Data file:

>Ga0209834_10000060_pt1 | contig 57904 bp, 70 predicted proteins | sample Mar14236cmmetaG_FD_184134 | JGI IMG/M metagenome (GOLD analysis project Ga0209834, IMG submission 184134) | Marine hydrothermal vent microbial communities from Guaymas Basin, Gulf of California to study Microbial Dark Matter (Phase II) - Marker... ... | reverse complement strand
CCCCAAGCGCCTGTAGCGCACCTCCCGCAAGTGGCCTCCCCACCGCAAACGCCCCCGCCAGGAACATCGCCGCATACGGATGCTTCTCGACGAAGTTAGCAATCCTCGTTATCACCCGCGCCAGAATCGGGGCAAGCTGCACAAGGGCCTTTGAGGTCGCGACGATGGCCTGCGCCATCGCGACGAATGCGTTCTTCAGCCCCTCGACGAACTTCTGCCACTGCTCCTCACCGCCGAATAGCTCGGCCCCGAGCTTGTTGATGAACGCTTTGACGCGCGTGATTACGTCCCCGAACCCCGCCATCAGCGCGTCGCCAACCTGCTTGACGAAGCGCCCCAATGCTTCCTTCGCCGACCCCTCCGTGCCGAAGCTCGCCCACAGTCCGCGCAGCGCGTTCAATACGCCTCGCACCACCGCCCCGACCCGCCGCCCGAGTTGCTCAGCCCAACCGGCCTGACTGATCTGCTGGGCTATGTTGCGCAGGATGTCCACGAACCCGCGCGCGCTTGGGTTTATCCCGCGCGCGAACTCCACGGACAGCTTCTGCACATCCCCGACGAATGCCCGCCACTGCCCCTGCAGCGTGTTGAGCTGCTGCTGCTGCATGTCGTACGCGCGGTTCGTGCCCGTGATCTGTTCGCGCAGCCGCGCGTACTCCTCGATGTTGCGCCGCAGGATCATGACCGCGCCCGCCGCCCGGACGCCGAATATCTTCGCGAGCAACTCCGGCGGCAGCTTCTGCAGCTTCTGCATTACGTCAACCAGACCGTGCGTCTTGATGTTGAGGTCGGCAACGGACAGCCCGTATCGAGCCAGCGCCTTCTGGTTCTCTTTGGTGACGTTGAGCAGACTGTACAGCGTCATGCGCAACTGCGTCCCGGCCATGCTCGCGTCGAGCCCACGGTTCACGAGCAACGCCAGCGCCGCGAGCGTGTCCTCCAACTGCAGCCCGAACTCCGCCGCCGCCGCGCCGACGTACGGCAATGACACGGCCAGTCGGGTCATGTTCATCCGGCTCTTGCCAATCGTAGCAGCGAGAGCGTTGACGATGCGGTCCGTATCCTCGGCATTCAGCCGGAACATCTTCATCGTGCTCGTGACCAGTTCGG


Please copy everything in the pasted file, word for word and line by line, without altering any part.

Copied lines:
>Ga0209834_10000060_pt1 | contig 57904 bp, 70 predicted proteins | sample Mar14236cmmetaG_FD_184134 | JGI IMG/M metagenome (GOLD analysis project Ga0209834, IMG submission 184134) | Marine hydrothermal vent microbial communities from Guaymas Basin, Gulf of California to study Microbial Dark Matter (Phase II) - Marker... ... | reverse complement strand
CCCCAAGCGCCTGTAGCGCACCTCCCGCAAGTGGCCTCCCCACCGCAAACGCCCCCGCCAGGAACATCGCCGCATACGGATGCTTCTCGACGAAGTTAGCAATCCTCGTTATCACCCGCGCCAGAATCGGGGCAAGCTGCACAAGGGCCTTTGAGGTCGCGACGATGGCCTGCGCCATCGCGACGAATGCGTTCTTCAGCCCCTCGACGAACTTCTGCCACTGCTCCTCACCGCCGAATAGCTCGGCCCCGAGCTTGTTGATGAACGCTTTGACGCGCGTGATTACGTCCCCGAACCCCGCCATCAGCGCGTCGCCAACCTGCTTGACGAAGCGCCCCAATGCTTCCTTCGCCGACCCCTCCGTGCCGAAGCTCGCCCACAGTCCGCGCAGCGCGTTCAATACGCCTCGCACCACCGCCCCGACCCGCCGCCCGAGTTGCTCAGCCCAACCGGCCTGACTGATCTGCTGGGCTATGTTGCGCAGGATGTCCACGAACCCGCGCGCGCTTGGGTTTATCCCGCGCGCGAACTCCACGGACAGCTTCTGCACATCCCCGACGAATGCCCGCCACTGCCCCTGCAGCGTGTTGAGCTGCTGCTGCTGCATGTCGTACGCGCGGTTCGTGCCCGTGATCTGTTCGCGCAGCCGCGCGTACTCCTCGATGTTGCGCCGCAGGATCATGACCGCGCCCGCCGCCCGGACGCCGAATATCTTCGCGAGCAACTCCGGCGGCAGCTTCTGCAGCTTCTGCATTACGTCAACCAGACCGTGCGTCTTGATGTTGAGGTCGGCAACGGACAGCCCGTATCGAGCCAGCGCCTTCTGGTTCTCTTTGGTGACGTTGAGCAGACTGTACAGCGTCATGCGCAACTGCGTCCCGGCCATGCTCGCGTCGAGCCCACGGTTCACGAGCAACGCCAGCGCCGCGAGCGTGTCCTCCAACTGCAGCCCGAACTCCGCCGCCGCCGCGCCGACGTACGGCAATGACACGGCCAGTCGGGTCATGTTCATCCGGCTCTTGCCAATCGTAGCAGCGAGAGCGTTGACGATGCGGTCCGTATCCTCGGCATTCAGCCGGAACATCTTCATCGTGCTCGTGACCAGTTCGG